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Safaricom Invites Bids For Smart Meters System With Kenya Power

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In an attempt to fix weaknesses in its current power delivery system, Kenya Power recently signed a deal with Safaricom to install new electricity smart meters with an upgraded intelligence system. Vandalism of transformers, illegal connections, and leakages will be tracked by the anti-theft smart equipment.

As confirmed from Safaricom internal documents seen by the Business Daily, the company is inviting companies with developed relevant high technology to tender for supply.

The system will be equipped with CCTV cameras, audio alarms where applicable, and geolocation tech that sends information on movement next to or even on a transformer’s pole.


“The primary objective of this Expression of Interest is to identify reputable and qualified vendors who will provide a transformer vandalism monitoring system to prevent cases of transformer vandalism by detecting, alerting, and prompting a response,” says Safaricom.

The telecommunication giant plans to deploy the same technology with water companies, including State-controlled utility firms which lose a lot of water on the way to the consumer.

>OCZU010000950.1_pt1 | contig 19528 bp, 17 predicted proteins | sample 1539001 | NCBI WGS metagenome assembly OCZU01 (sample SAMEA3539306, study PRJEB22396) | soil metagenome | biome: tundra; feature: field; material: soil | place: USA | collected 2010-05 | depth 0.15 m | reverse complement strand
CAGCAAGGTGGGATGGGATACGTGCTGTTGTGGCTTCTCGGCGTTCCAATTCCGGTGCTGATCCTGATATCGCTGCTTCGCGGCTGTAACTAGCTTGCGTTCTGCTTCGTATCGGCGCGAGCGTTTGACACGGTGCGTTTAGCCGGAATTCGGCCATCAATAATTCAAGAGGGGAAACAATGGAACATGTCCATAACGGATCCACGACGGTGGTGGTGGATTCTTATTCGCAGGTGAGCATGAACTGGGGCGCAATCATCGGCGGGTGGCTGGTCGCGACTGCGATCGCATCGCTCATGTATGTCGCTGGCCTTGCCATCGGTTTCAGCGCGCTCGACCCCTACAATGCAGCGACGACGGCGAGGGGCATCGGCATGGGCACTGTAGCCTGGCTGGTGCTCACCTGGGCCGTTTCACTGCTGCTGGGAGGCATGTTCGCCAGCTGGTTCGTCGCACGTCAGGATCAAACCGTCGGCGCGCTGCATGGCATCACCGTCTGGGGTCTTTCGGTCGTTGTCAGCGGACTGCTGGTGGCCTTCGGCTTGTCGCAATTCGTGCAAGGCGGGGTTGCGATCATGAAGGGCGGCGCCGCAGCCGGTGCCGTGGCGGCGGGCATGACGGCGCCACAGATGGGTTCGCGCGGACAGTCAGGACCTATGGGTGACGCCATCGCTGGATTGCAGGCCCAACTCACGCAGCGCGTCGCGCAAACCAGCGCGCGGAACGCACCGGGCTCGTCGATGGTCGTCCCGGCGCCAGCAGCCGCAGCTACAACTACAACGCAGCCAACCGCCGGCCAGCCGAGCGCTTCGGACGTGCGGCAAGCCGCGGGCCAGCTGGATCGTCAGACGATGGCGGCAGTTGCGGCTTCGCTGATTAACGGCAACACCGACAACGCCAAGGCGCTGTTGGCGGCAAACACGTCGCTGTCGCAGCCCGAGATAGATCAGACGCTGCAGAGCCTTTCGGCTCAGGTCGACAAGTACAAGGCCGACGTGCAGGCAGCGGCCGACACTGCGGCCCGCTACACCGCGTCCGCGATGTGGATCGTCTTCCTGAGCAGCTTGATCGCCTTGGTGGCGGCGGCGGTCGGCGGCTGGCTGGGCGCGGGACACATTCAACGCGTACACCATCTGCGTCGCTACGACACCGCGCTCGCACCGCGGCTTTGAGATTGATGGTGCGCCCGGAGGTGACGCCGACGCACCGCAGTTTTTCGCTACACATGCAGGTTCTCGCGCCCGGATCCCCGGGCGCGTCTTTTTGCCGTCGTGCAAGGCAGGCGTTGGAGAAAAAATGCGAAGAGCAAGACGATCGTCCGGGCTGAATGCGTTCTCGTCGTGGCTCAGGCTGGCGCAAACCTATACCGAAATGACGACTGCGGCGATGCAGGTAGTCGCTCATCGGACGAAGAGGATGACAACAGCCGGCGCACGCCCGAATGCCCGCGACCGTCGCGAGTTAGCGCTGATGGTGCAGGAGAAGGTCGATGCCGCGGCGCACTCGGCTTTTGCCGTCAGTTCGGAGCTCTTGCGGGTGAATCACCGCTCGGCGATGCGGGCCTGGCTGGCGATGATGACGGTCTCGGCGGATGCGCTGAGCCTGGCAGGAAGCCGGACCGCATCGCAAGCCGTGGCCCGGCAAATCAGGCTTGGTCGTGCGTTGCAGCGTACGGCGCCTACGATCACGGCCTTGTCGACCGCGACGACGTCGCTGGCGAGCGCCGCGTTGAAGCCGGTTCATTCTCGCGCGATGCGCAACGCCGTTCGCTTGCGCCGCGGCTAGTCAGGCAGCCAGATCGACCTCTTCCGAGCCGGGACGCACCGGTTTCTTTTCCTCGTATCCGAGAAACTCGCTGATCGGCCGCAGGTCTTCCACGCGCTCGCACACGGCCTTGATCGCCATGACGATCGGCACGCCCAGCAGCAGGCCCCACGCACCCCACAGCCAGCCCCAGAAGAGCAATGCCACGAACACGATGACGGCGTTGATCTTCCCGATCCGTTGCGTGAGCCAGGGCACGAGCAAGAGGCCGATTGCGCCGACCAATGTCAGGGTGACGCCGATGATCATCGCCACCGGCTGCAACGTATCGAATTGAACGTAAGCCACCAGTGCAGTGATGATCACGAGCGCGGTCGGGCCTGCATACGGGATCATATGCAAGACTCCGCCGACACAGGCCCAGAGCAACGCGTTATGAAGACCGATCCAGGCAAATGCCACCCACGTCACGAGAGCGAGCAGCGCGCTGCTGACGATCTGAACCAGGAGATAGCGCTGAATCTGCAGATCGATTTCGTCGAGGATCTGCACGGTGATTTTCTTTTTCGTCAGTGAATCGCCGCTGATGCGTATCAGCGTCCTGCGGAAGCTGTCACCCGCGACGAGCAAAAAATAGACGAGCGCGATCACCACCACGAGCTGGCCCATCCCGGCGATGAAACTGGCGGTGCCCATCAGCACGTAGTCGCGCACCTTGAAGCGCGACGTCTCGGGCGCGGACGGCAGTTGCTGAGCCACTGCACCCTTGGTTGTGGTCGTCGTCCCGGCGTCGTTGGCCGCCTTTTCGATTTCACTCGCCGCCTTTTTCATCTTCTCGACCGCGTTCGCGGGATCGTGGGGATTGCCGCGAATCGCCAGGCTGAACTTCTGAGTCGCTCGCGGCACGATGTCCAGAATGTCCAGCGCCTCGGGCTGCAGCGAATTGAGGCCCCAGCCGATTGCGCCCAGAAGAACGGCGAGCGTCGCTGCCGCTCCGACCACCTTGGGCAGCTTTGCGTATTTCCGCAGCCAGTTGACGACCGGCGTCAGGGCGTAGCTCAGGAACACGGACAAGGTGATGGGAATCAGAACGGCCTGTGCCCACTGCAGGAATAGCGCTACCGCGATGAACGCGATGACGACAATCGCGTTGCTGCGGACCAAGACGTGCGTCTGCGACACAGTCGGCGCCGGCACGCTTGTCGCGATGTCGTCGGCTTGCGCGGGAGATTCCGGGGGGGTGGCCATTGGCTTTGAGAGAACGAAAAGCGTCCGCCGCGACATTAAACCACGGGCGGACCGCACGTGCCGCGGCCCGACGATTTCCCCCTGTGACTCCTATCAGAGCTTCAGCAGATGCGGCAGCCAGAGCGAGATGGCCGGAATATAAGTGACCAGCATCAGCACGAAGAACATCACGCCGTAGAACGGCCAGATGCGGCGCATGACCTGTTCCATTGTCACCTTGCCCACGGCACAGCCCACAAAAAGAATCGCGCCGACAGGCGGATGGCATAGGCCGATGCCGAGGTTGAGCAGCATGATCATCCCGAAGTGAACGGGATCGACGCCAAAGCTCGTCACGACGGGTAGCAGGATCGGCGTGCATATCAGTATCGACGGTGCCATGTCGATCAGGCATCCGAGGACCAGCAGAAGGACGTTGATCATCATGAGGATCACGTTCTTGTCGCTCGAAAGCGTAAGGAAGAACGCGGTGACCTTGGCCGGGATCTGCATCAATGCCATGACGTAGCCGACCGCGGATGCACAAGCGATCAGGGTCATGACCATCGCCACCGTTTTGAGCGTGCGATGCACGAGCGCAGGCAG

The Water Services Regulatory Board reports that 21 counties lost more than 50 percent of the water they produced, the effects of which are eventually transferred down to the consumer in high costs and chronic water shortages.

The smart intelligence system will work similarly to how it does with power. It will track water use, leakages, theft, and remote reading of meters assisted by Safaricom’s high-speed internet connection.

“We do have the technology that we believe can help utility companies of which Kenya Power is one of them and also water companies to be able to reduce the level of losses by creating transparency in distribution,” Safaricom CEO Peter Ndegwa.

In their deal with Kenya Power, it will cost Safaricom KES 31 billion to install the tech alongside 330,300 smart meters to households and businesses. The project is estimated to net KES 71 billion worth of revenue in eight years, Safaricom earning 75% of this amount before transferring functions fully to Kenya Power.


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